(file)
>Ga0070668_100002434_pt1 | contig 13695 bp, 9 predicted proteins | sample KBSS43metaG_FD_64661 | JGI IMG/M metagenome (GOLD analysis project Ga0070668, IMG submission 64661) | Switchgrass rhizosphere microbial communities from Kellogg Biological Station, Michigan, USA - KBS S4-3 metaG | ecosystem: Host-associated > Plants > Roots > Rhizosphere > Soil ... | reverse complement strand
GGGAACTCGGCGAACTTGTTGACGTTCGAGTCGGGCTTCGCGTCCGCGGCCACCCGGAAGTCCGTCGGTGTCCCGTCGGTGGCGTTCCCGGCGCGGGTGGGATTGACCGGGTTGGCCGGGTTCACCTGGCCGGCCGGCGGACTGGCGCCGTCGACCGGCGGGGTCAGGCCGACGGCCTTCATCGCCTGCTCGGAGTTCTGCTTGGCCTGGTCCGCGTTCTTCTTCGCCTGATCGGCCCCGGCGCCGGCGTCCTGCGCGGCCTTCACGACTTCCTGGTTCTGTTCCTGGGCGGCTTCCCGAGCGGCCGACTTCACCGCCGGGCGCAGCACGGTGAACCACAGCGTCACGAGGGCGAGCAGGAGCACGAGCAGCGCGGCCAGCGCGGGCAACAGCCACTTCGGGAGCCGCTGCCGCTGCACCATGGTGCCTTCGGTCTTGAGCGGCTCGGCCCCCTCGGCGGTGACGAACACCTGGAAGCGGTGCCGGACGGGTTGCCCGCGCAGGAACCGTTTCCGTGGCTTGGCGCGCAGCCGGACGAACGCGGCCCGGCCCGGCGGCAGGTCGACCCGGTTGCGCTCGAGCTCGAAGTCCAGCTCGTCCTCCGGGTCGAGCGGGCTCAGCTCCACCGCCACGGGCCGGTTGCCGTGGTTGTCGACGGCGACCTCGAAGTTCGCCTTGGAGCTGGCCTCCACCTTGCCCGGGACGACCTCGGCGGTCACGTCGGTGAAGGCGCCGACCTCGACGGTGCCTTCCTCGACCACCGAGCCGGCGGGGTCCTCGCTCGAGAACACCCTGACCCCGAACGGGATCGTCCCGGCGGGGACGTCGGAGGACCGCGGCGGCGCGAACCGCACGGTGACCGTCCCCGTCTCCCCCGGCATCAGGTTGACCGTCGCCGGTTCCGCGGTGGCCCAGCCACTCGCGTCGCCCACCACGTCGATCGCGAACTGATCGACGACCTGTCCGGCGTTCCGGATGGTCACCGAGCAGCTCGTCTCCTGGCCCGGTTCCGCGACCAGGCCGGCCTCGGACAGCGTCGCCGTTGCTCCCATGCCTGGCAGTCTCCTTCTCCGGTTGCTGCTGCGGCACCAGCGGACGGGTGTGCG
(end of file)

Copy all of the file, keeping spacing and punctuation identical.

>Ga0070668_100002434_pt1 | contig 13695 bp, 9 predicted proteins | sample KBSS43metaG_FD_64661 | JGI IMG/M metagenome (GOLD analysis project Ga0070668, IMG submission 64661) | Switchgrass rhizosphere microbial communities from Kellogg Biological Station, Michigan, USA - KBS S4-3 metaG | ecosystem: Host-associated > Plants > Roots > Rhizosphere > Soil ... | reverse complement strand
GGGAACTCGGCGAACTTGTTGACGTTCGAGTCGGGCTTCGCGTCCGCGGCCACCCGGAAGTCCGTCGGTGTCCCGTCGGTGGCGTTCCCGGCGCGGGTGGGATTGACCGGGTTGGCCGGGTTCACCTGGCCGGCCGGCGGACTGGCGCCGTCGACCGGCGGGGTCAGGCCGACGGCCTTCATCGCCTGCTCGGAGTTCTGCTTGGCCTGGTCCGCGTTCTTCTTCGCCTGATCGGCCCCGGCGCCGGCGTCCTGCGCGGCCTTCACGACTTCCTGGTTCTGTTCCTGGGCGGCTTCCCGAGCGGCCGACTTCACCGCCGGGCGCAGCACGGTGAACCACAGCGTCACGAGGGCGAGCAGGAGCACGAGCAGCGCGGCCAGCGCGGGCAACAGCCACTTCGGGAGCCGCTGCCGCTGCACCATGGTGCCTTCGGTCTTGAGCGGCTCGGCCCCCTCGGCGGTGACGAACACCTGGAAGCGGTGCCGGACGGGTTGCCCGCGCAGGAACCGTTTCCGTGGCTTGGCGCGCAGCCGGACGAACGCGGCCCGGCCCGGCGGCAGGTCGACCCGGTTGCGCTCGAGCTCGAAGTCCAGCTCGTCCTCCGGGTCGAGCGGGCTCAGCTCCACCGCCACGGGCCGGTTGCCGTGGTTGTCGACGGCGACCTCGAAGTTCGCCTTGGAGCTGGCCTCCACCTTGCCCGGGACGACCTCGGCGGTCACGTCGGTGAAGGCGCCGACCTCGACGGTGCCTTCCTCGACCACCGAGCCGGCGGGGTCCTCGCTCGAGAACACCCTGACCCCGAACGGGATCGTCCCGGCGGGGACGTCGGAGGACCGCGGCGGCGCGAACCGCACGGTGACCGTCCCCGTCTCCCCCGGCATCAGGTTGACCGTCGCCGGTTCCGCGGTGGCCCAGCCACTCGCGTCGCCCACCACGTCGATCGCGAACTGATCGACGACCTGTCCGGCGTTCCGGATGGTCACCGAGCAGCTCGTCTCCTGGCCCGGTTCCGCGACCAGGCCGGCCTCGGACAGCGTCGCCGTTGCTCCCATGCCTGGCAGTCTCCTTCTCCGGTTGCTGCTGCGGCACCAGCGGACGGGTGTGCG